Earlier this year, the ACLU of North Carolina submitted a brief in the case of Paul Perry, who was arrested and charged with drug trafficking after police tracked his location in real time through cell phone data provided by AT&T. The location data allowed police to track him to a hotel in Raleigh, and even to figure out which part of the hotel he was in. Police did not apply for or receive a search warrant in Perry’s case.
In our brief, we argued that the Fourth Amendment’s ban on unreasonable searches and seizures means that any time police seek to use cell phone location data to locate a person, law enforcement should first obtain a warrant showing probable cause of criminal activity. That position is supported by the U.S. Court of Appeals for the Fourth Circuit, which has jurisdiction over North Carolina and ruled in April in United States v. Graham that the government should obtain a search warrant “when it obtains and inspects a cell phone user’s historical [cell-site location information] for an extended period of time.”
But earlier this week the North Carolina Court of Appeals rejected the Fourth Circuit’s logic when, in a blow to privacy rights for all North Carolinians, the court ruled that police did not violate the Fourth Amendment when they searched Perry’s cell phone location records without a warrant.
In its ruling, the court argues that Perry had no reasonable expectation of privacy under the Fourth Amendment because, as an AT&T customer, he “voluntarily” provided his location data to a third party company. The court also believed that, despite the fact that police were getting continuous updates on Perry’s whereabouts from the phone company, the location records at issue were “historical,” rather than “real-time,” records because it took 5-7 minutes for AT&T to transmit them to police. The ruling also says that the two days’ worth of location information police used to track Perry did not constitute “an extended period of time.”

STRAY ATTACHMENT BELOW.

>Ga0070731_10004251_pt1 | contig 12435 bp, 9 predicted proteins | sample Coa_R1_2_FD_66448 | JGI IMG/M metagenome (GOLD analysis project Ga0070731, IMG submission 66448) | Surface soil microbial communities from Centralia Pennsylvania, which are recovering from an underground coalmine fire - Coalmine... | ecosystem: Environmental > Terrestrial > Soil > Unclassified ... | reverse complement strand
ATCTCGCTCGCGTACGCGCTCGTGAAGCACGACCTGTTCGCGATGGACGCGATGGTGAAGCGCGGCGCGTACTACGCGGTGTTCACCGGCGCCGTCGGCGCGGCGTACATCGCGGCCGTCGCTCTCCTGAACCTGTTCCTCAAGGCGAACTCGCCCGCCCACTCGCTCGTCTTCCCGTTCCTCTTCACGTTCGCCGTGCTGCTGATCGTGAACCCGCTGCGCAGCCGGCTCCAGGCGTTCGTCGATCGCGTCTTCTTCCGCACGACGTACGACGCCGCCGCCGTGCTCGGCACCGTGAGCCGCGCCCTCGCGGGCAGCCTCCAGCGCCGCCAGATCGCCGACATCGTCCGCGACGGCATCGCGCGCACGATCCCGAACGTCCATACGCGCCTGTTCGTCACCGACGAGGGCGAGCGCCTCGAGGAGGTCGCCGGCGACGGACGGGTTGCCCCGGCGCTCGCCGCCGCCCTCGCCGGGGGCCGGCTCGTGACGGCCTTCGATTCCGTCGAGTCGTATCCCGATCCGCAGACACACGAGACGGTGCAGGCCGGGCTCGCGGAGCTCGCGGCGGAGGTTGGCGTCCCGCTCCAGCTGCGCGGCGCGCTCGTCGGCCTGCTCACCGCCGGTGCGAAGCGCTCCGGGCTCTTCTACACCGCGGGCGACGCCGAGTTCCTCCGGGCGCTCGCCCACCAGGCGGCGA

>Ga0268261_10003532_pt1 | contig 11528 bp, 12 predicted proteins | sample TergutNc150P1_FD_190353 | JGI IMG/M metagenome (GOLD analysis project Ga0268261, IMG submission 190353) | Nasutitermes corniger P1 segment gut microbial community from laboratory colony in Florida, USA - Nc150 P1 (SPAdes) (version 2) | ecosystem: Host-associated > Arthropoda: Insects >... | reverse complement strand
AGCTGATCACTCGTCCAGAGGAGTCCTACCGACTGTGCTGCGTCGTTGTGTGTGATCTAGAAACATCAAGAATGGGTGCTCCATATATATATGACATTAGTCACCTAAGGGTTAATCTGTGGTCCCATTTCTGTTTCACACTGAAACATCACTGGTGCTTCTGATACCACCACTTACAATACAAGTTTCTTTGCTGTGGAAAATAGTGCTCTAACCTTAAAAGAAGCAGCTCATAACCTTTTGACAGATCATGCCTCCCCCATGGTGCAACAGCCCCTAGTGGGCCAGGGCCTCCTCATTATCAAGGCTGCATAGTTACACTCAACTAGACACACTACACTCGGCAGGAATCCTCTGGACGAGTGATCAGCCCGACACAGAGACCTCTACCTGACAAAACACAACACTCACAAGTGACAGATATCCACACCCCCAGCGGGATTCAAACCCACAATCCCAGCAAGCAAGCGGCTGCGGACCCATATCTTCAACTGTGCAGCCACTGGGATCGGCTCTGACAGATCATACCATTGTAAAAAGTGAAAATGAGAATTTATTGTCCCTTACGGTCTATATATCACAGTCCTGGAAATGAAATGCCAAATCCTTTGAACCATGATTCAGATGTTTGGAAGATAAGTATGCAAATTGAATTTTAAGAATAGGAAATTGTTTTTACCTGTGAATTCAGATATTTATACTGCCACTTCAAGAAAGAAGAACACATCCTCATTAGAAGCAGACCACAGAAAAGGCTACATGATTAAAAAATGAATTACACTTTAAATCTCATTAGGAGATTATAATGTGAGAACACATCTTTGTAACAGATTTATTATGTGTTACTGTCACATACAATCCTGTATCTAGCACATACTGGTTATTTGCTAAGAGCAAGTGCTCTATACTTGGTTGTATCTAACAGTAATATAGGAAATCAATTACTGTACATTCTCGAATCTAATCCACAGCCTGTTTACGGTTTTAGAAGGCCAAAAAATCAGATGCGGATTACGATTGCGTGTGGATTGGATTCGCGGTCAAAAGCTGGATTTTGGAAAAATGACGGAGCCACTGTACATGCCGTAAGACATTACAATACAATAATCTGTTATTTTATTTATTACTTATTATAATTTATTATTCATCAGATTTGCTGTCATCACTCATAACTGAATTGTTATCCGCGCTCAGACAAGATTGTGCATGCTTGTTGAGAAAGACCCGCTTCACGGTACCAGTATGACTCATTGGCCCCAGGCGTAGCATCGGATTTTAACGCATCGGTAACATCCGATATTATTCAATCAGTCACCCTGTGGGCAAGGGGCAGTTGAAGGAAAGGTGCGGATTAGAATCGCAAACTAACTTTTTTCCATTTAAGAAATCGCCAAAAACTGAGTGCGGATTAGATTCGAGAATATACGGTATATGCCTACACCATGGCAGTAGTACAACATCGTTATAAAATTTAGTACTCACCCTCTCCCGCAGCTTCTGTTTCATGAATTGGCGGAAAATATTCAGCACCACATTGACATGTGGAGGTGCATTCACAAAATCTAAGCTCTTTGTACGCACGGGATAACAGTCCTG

These distinctions are dubious. Whether it is “historical” or in real time, cell phone tracking reveals private, invasive, and increasingly precise information about our locations and movements, including what types of political and religious activities you attend, which doctors you visit, who you spend time with, whether you go to bars or Alcoholics Anonymous, and much more. Such personal information is exactly what the Fourth Amendment was designed to protect. It is nearly impossible to participate in modern society without a cell phone, and we should not be forced to sacrifice our constitutional rights in order to use this essential technology.
In 2011, we learned that more than 50 law enforcement agencies across North Carolina have requested cell phone location data from service providers in order to track suspects, and many more have likely done so since. In 2014, for example, AT&T received 64,073 requests for cell phone location information from government entities across the country. While some agencies seek a warrant to obtain this sensitive data, many do not. In North Carolina, there are currently no laws requiring law enforcement to obtain a search warrant based on probable cause before tracking someone’s cell phone location.
Until such a law is passed, it is vital that the Court of Appeals’ decision in Perry is appealed to a higher court to ensure that law enforcement respect the Fourth Amendment and the privacy rights of all by obtaining warrants before using location data to track individuals without probable cause.